The Art of Conviviality
The Art of Conviviality conference and community art festival explores memory’s role in sustaining or confronting racism. Moreover, the conference and festival explore memory’s part in the emergence of mundane, transformative modes of coexistence and their cultures. Lately, conviviality has become an increasingly popular concept in loosely defined fields of cultural and art studies and social sciences as Oscar Hemer, Maja Povrzanovic Frykman and Per-Markku Ristilammi (2020) have pointed out. In the context of this conference, conviviality refers to processes of cohabitation and more importantly co-creation across versatile differences. The dynamics between conviviality and melancholia, observed by Paul Gilroy (2004), seems a plausible framework for investigating memory also in the Nordic countries.
According to Gilroy, both melancholia and conviviality are post-colonial possibilities. The Nordic countries have been marked by their historical participation in the European colonization of the world but also by internal colonization of Sami territories and in the Arctic. Denmark and Sweden profited from the Atlantic slave trade, had colonies in the West Indies, and extracted resources from their northern internal and overseas colonies. Cultural institutions such as national museums have been active in creating and sustaining colonial imaginaries including national identities based on whiteness. Nordic modernism, including welfare states, served to simultaneously establish the claim that the Nordics have been untouched by colonial and racist dynamics and maintain a Nordic exceptionalism. Colonial imaginaries are part of cultural memory in the Nordic and surface in multiple ways, including internal border policing seen in stigmatization of certain neighborhoods and in popular culture. During the so-called migration crisis of 2015, cosmopolitan memory and racist border-politics was co-articulated.
A special case of the dynamic between refuting and enforcing racism emerges in racist attacks and their aftermath. While this type of terror is happening throughout the world, Nordic examples are the Swedish far-right extremist the Laser Man (captured in 1993), the July 22 attacks in Norway 2011, and school attacks in recent years. Far-right terrorists recurrently have been viewed as lone offenders, even though the presence of supportive networks and cultures have been proven. The tendency to view each racist attacks as unprecedented is part of a cultural dynamic from which the attacks gain their power. The bleak pattern of attack followed by victim-blaming make those communities racialized as non-white fear further random attacks and lead other parts of the population to affirm their whiteness (either through fear of the racialized Other seemingly always surrounded by violence or through melancholia over an imagined loss of innocence).
The city of Malmö is an interesting site for exploration of this problematic. Public representations of Malmö are often made in the urban noir genre and have frequently been used to drive far-right ideology. The city is anticipating a new site of memory centred around an antiracist monument to be inaugurated in 2025. Called for by a victim and survivor initiative in 2019, the monument and memory-site will remind of how the city was targeted by a racist serial killer who was able to operate undetected for seven years, and of the victim-blaming, lack of care and denied reparations that occurred in the wake of his deeds. Meanwhile, Malmö, with its young and migratory population, is an incubator of grassroots inventions, and the city has a vibrant activist and community art scene.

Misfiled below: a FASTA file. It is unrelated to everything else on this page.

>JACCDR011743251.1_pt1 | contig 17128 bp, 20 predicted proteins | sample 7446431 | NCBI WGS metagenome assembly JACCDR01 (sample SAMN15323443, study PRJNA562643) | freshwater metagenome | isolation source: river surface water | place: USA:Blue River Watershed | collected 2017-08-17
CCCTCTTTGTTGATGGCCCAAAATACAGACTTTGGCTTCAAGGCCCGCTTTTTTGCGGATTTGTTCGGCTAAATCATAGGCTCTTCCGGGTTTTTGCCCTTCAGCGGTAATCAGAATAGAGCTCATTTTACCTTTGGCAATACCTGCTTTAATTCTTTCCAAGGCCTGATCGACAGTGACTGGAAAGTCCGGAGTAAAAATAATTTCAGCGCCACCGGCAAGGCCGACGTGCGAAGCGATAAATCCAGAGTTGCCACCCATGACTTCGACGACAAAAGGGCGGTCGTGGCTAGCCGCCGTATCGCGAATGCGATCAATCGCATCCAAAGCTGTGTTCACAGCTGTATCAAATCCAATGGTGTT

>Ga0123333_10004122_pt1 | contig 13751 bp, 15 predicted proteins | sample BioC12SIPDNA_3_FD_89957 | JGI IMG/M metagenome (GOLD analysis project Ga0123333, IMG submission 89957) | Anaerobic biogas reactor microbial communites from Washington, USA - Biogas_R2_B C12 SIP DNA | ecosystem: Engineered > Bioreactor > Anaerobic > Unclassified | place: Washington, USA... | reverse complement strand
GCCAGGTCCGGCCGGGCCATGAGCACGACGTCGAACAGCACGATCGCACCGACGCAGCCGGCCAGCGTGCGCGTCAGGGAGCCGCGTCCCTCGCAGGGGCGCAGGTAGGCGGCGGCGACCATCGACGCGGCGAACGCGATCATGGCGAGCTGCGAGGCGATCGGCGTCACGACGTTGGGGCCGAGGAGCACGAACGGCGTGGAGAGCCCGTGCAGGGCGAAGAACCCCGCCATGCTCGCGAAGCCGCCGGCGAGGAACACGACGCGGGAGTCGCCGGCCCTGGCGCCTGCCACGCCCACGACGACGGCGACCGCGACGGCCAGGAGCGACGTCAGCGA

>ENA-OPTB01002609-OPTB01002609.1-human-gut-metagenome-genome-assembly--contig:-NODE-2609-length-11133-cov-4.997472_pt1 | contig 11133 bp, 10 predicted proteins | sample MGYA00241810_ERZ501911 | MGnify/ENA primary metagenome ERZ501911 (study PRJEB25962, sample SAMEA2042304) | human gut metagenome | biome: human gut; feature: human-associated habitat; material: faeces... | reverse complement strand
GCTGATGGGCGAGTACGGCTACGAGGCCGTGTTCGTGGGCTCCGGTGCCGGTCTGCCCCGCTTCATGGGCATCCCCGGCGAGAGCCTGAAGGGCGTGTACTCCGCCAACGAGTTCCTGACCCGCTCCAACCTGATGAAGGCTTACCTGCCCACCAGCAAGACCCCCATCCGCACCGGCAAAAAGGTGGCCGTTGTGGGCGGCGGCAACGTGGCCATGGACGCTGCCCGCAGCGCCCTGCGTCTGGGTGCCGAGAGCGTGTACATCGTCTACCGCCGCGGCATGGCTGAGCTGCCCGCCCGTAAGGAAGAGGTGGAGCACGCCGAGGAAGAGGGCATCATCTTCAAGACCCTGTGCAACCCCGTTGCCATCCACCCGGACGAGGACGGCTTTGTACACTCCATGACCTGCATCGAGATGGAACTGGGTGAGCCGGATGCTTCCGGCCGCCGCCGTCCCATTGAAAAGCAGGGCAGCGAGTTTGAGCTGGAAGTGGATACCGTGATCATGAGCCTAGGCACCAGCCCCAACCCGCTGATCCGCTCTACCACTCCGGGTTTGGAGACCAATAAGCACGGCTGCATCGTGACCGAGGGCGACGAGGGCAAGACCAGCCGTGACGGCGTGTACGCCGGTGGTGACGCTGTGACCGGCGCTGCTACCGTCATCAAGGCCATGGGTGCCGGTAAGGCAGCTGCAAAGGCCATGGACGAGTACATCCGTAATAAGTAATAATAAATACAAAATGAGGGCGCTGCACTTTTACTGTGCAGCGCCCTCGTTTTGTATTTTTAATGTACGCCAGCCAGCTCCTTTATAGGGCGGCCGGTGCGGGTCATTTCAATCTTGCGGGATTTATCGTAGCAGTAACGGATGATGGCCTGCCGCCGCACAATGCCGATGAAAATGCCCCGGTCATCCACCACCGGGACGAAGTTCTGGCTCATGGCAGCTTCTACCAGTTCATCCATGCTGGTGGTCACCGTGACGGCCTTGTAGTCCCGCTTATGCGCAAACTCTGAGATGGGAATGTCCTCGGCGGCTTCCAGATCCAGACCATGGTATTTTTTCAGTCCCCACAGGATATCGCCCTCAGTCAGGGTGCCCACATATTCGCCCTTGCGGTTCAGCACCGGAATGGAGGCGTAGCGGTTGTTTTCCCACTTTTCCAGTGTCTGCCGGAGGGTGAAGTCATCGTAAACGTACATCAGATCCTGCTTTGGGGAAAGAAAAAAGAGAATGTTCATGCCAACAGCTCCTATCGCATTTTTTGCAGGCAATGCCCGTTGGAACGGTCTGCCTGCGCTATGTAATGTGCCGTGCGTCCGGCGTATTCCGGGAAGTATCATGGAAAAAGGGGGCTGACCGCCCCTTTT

It then makes sense that conviviality, in the context of this conference, is also understood as a process of making knowledge and culture together and across difference. The Art of Conviviality conference invites practice-based and theoretical contributions within the field of memory studies and beyond that investigate potentialities, problematics, and preconditions of conviviality, co-creation and collaboration on various spheres of culture and social life. Moreover, we invite contributions that seek to explore roles and various possibilities of memory studies scholars to go beyond offering critique from a detached position. The art of conviviality conference and festival is meant to be a convivial event in itself, with an academic conference taking place in the midst of a cultural festival produced by movements and community groups local to Malmö. The memory of racism will be discussed from different perspectives and through different practices such as scholarship, activism, art and—ultimately—partying.
Confirmed speakers and performers
· Prof. Dr. Tanja Thomas, University of Tübingen
· Curator Joseph Plaster, Sheridan Libraries, John Hopkins University
· Artist Talya Feldman
· Microphone Mafia
We welcome panel, roundtable, paper or art-based proposals dealing with (but not restricted to) the following streams:
1. Memories and counter-memories of racism
2. Commemorations of Nordic colonialism
3. Repeating, remembering, or working-through racism, vulnerability and grief
4. Memory and conviviality in urban life and space
5. Responding to racist attacks across time and space
6. The memory studies scholar’s public role; memory studies and public humanities
7. Arts based memory work
8. Community art and memory-work; grass roots antiracist memory-work; memory-work as a movement repertoire
Please submit your proposals (max 400 words) with a short biographical note (max 200 words) to email@example.com by February 18th, 2024.
Erratum: Due to unforeseen circumstances, the previously published email address is no longer accessible. If you have submitted a proposal to the previously published email, we kindly ask you to resubmit it to the above-stated address.
We will consider proposals based on different practices, including research, art, heritage, activism, and more.